Shipping & Logistics

Boost for African airlines as cargo demand jumps 44pc

KQ-cargo

A Kenya Airways cargo plane. FILE PHOTO | NMG

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Summary

  • African airlines’ cargo demand in February increased by 44.2 percent compared with the corresponding period in 2019, marking a strongest growth of all the regions, according to International Air Travel Association (IATA).
  • The news comes as a boost to airlines that have been struggling for the last one year after passenger numbers declines following imposition of Covid-19 restrictions.

African airlines’ cargo demand in February increased by 44.2 percent compared with the corresponding period in 2019, marking a strongest growth of all the regions, according to International Air Travel Association (IATA).

The news comes as a boost to airlines that have been struggling for the last one year after passenger numbers declines following imposition of Covid-19 restrictions.

According to IATA, a strong expansion on the Asia-Africa trade route contributed to the strong growth with February international capacity growing by 9.8 per cent compared to February 2019.

Globally, February demand also showed strong month-on-month growth over January 2021 levels with volumes retuning to 2018 levels.

The cargo sector has been showing positive growth since January with global air cargo demand returning to pre-Covid levels, signalling recovery for the first time since the outbreak of the pandemic a year ago.

The growth was also helped by the movement of vaccines as more African countries receive their doses.

Locally, both Kenya Airways and Astral Aviation have increased their freight capacity to capitalise on cargo demand following a dip in passenger numbers, having been contracted by United Nations to transport the vaccines.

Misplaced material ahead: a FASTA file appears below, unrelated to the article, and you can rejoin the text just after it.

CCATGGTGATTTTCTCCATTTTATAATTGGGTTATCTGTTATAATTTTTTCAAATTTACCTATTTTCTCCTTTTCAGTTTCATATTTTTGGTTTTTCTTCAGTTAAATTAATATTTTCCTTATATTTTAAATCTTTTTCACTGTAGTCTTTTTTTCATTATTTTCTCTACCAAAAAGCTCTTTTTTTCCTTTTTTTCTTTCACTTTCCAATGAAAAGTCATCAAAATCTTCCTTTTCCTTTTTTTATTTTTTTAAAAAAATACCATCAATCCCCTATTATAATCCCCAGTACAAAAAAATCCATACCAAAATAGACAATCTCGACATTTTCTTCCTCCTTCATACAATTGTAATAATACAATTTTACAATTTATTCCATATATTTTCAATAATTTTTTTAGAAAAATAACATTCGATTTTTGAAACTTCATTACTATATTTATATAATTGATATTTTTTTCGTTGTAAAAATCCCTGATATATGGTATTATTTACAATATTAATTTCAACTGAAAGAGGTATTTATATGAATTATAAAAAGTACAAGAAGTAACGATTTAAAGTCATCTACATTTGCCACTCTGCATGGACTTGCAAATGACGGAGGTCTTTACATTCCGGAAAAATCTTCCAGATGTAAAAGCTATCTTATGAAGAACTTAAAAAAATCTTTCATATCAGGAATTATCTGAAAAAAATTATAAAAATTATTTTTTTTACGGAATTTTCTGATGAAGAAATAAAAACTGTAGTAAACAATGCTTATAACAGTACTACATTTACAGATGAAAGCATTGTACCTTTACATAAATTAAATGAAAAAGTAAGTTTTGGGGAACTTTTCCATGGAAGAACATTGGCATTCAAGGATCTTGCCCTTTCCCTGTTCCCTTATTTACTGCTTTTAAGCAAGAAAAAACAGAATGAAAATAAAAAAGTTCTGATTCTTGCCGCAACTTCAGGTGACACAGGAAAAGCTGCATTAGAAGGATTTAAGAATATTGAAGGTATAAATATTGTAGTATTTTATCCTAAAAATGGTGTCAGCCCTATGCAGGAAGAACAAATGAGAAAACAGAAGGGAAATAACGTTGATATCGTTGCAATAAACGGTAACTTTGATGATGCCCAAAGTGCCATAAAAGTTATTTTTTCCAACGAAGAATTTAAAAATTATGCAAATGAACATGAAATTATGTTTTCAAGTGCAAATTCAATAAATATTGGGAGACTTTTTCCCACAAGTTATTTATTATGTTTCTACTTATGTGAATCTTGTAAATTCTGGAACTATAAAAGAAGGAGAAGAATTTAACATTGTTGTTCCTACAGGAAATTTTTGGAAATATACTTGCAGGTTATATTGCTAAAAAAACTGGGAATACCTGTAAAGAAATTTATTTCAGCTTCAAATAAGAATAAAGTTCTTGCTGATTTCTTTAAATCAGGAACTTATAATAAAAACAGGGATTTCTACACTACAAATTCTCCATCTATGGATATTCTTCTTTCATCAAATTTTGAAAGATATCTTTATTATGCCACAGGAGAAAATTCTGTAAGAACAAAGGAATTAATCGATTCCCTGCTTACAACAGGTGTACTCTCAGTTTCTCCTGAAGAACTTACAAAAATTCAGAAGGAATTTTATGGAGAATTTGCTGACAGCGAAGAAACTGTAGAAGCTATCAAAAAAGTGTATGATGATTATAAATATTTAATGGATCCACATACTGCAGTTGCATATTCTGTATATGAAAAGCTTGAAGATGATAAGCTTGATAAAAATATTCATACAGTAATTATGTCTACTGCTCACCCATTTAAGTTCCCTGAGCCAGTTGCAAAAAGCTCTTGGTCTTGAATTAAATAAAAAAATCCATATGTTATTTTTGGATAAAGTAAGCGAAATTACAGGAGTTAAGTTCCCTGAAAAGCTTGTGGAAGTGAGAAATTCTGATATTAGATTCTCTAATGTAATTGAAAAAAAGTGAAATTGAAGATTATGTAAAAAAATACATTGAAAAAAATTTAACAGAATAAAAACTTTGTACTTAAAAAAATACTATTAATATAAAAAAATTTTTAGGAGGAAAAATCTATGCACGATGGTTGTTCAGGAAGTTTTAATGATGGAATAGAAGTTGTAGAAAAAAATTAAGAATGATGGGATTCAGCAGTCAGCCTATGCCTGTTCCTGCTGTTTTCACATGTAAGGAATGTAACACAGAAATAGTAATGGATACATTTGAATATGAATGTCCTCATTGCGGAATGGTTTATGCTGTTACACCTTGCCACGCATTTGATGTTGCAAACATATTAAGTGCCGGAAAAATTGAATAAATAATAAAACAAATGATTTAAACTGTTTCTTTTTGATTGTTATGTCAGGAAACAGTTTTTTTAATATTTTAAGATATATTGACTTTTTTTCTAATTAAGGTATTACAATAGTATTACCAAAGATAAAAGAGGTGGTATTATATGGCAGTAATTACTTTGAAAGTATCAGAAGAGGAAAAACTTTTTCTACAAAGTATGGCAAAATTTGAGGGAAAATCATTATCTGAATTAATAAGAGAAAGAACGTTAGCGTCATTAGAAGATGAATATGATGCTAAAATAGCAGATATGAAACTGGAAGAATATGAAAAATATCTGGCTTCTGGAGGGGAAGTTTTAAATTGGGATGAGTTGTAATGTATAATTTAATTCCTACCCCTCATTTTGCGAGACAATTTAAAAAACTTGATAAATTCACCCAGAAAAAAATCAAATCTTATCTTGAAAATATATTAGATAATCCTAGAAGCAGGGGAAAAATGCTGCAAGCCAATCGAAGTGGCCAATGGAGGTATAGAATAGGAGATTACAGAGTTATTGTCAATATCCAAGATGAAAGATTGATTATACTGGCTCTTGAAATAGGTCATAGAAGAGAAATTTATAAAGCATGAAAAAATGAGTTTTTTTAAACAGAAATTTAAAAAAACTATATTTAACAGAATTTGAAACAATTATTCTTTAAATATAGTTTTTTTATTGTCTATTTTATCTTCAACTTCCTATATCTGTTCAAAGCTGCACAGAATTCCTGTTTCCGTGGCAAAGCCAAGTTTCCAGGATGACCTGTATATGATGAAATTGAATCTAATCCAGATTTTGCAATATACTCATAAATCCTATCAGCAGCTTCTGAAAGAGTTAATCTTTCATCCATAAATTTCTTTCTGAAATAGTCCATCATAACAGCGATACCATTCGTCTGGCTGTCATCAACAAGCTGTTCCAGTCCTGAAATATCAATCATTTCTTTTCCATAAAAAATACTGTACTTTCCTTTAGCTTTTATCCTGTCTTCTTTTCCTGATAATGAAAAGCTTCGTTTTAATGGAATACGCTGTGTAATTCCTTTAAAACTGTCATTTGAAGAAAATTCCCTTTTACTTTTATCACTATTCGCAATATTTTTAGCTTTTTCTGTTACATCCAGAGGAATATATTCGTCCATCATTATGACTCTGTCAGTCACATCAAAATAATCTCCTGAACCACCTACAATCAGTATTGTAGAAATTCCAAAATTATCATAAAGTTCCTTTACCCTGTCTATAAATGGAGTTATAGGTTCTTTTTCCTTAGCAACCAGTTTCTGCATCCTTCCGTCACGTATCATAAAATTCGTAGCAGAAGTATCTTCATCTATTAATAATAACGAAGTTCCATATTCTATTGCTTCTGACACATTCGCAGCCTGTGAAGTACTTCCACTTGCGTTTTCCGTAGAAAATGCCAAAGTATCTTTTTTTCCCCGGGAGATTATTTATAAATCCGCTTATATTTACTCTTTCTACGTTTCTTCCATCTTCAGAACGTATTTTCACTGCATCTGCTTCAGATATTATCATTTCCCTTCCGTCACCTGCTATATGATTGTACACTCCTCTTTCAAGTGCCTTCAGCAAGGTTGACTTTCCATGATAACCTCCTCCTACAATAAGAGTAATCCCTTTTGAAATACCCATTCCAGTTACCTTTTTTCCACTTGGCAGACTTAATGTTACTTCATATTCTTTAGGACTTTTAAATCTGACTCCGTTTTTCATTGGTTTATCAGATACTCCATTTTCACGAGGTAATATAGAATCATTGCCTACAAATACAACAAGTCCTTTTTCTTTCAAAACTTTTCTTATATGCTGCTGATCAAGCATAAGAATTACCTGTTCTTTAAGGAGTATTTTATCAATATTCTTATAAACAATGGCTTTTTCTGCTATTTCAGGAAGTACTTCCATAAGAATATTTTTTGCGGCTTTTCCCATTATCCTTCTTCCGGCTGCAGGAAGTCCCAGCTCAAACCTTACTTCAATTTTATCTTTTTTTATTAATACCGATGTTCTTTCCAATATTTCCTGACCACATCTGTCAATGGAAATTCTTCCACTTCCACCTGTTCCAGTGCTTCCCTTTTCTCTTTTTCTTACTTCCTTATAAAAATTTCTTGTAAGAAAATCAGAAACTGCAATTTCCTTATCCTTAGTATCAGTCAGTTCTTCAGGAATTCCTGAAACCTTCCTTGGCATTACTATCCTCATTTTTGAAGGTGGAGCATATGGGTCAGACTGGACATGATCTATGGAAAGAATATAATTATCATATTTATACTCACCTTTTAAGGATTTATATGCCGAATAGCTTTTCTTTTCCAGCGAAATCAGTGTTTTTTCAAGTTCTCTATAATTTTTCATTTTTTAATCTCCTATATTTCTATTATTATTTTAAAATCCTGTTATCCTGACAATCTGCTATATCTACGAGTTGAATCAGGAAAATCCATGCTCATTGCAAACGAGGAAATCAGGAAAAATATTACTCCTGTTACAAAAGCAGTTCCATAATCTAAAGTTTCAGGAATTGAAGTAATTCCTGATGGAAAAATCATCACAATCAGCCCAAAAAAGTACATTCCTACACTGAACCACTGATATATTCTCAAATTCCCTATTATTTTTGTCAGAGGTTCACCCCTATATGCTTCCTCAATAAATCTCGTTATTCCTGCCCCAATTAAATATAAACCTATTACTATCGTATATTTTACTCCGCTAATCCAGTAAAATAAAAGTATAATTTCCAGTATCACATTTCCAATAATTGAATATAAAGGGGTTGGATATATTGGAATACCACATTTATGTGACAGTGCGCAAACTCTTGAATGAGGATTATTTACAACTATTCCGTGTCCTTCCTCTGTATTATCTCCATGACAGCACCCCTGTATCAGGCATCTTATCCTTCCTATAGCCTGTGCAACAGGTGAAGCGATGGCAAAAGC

Passenger numbers remain low as the demand for flying has plummeted with travellers cutting down on their travels amid new travel restrictions and lock-downs by different countries.

“Air cargo traffic is back to pre-crisis levels and that is some much needed good news for the global economy. But while there is a strong demand to ship goods, our ability is capped by the shortage of belly capacity normally provided by passenger aircraft,” IATA said Alexandre de Juniac, IATA's Director-General and chief executive.

He said that in normal times, a third of world trade by value moves by air and that this high value commerce is vital to helping restore Covid-19 damaged economies.

"The recovery in global capacity, measured in available cargo tonne-kilometres (ACTKs), stalled owing to new capacity cuts on the passenger side as governments tightened travel restrictions due to the recent spike in Covid-19 cases. Capacity shrank 14.9 per cent compared to February 2019," said the agency.

European carriers’ international cargo demand slipped 0.6 per cent in January compared to same month in 2019. This was an improvement from the 5.6 per cent fall in December 2020 over the year-long period. International capacity decreased 19.5 per cent, a deterioration from the 18.4 per cent year-to-year decline recorded for December.

On the other hand, IATA announced that passenger traffic fell in January 2021, both compared to pre-Covid levels (January 2019) and compared to the immediate month prior (December 2020).

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